Q: - Do you think there should be a salary cap in Baseball?

A: Michael Becker - I don’t. I think the lack of a salary cap is what makes a story like the Rays that much more special. I think it allows for varying approaches, which is healthy for the game. What is not healthy is having perennial losers, aided by miserly owners, who have no shot of winning a World Series.

Sure, revenue sharing helps somewhat. But I do think there’s a solution we’ve yet to achieve. I can’t purport to be smart enough to figure that out.

Q: - Finally, what has been the craziest experience in the world of journalism that you have experienced in your career as a reporter?

A: Michael Becker - I’ve had so many great experiences in such a short amount of time. I’ve been truly blessed to have some great mentors and friends who have helped me in this business. I’d be remiss if I didn’t take this opportunity to publicly thank them. Guys like Chico Harlan, who covers the Nationals for the Washington Post. Adam Kilgore, who covers the Red Sox for the Boston Globe. We went to school together at Syracuse and we each started covering baseball last season. Both of them have been great sounding boards in addition to wonderful friends. Eli Saslow, who covers politics for the Washington Post is another mentor and friend. And there are others who know who they are.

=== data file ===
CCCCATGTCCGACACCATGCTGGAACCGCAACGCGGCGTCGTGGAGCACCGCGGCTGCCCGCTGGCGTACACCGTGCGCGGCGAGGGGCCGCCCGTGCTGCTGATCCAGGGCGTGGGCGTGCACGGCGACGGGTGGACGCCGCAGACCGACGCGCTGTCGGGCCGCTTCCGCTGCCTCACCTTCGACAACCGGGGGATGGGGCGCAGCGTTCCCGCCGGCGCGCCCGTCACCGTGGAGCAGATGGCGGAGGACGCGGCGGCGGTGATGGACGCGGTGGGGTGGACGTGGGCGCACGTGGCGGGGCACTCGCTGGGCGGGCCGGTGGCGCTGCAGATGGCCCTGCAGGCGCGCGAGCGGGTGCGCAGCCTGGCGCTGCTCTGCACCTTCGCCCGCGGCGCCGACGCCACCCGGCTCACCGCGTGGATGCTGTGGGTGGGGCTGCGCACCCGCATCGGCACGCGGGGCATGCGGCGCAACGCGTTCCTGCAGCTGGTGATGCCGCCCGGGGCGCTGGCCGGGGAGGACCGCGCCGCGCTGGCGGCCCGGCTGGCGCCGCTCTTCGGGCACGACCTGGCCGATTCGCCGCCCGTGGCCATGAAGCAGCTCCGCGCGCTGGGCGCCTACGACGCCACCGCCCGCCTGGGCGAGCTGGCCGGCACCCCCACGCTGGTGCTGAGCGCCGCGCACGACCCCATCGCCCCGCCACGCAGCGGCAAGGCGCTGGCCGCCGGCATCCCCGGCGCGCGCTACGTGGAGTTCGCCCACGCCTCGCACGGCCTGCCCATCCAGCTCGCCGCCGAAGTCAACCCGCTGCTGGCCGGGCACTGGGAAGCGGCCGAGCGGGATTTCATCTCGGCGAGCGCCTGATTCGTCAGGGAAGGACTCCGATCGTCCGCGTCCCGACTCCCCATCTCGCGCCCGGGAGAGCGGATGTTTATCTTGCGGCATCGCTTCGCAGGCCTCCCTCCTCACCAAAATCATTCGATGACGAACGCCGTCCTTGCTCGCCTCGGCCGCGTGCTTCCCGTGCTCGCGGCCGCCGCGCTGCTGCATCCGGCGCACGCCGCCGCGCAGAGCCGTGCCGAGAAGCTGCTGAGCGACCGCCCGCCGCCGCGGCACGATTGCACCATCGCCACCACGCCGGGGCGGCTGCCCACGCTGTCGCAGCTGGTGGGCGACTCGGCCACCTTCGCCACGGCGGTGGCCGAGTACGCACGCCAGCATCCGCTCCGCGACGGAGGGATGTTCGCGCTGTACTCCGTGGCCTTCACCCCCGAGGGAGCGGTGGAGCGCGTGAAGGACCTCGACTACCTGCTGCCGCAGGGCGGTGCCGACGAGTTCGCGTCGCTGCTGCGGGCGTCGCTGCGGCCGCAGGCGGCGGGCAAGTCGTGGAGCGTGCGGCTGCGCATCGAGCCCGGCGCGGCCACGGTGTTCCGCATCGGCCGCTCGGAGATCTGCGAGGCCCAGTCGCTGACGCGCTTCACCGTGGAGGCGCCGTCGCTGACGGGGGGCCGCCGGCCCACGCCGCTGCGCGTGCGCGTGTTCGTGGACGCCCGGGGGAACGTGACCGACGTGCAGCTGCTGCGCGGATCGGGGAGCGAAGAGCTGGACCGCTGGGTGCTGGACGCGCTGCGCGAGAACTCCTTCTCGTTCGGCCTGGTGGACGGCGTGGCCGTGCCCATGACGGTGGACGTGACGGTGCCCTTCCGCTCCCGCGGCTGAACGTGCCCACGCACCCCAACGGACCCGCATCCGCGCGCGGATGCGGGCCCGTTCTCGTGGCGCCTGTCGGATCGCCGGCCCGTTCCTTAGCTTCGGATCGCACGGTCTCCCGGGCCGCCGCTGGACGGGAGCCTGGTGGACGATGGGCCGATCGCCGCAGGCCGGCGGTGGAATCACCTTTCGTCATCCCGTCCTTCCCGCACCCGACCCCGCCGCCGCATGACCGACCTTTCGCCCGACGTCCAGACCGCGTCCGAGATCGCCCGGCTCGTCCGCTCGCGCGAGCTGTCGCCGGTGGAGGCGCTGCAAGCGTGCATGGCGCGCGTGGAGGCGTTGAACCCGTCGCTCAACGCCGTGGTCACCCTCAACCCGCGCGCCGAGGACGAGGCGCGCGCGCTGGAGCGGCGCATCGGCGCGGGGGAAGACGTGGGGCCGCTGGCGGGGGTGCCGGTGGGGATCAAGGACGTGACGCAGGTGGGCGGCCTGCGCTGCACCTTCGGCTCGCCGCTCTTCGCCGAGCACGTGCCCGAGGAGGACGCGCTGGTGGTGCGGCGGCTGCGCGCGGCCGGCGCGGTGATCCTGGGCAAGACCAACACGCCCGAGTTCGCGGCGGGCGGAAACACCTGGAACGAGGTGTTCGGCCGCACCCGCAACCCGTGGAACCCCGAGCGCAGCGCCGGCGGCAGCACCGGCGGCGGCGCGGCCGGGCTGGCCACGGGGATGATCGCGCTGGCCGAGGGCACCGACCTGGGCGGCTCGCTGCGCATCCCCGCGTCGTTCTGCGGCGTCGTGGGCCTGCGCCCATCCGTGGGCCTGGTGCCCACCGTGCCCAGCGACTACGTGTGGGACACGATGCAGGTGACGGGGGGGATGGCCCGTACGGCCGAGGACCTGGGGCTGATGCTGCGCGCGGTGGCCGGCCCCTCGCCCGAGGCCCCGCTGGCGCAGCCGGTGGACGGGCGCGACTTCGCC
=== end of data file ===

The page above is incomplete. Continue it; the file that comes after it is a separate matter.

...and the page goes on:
But personally, I’ll share a story from my first week on the Angels beat. It was my third day on the beat and I was sitting in the Angels dugout during batting practice. I really didn’t know many people at that point and it was a pretty overwhelming experience. I had interviewed Torii Hunter the day before and it came up in the conversation that I was new to the beat. We exchanged some small talk by his locker and that was it.

So I’m sitting there, in the dugout, taking this all in, when Hunter comes by for a drink of water. He sees me and stops. “Hey, how’s it going for you so far?”

Frankly, I’m impressed he remembered, and I wouldn’t have blamed him if he hadn’t. When I told him I was still trying to get my bearings, he told me not to worry. "That’s how I felt my first month here in Anaheim,” he said. “I’m a 10-year veteran and I still felt like a rookie out there. It’ll get better, man, trust me.” And then he went back out to shag fly balls. That was an experience that stuck with me. Torii, by all accounts, is one of the nicest guys in baseball, but the compassion and empathy he showed that day is something I’ll never forget.

I really appreciate the opportunity to introduce myself to the community. Any questions, comments, suggestions, heck, even criticism, don’t hesitate to email me at I try to be as accessible and interactive as possible. I look forward to meeting everyone in good time.

Love to hear what you think!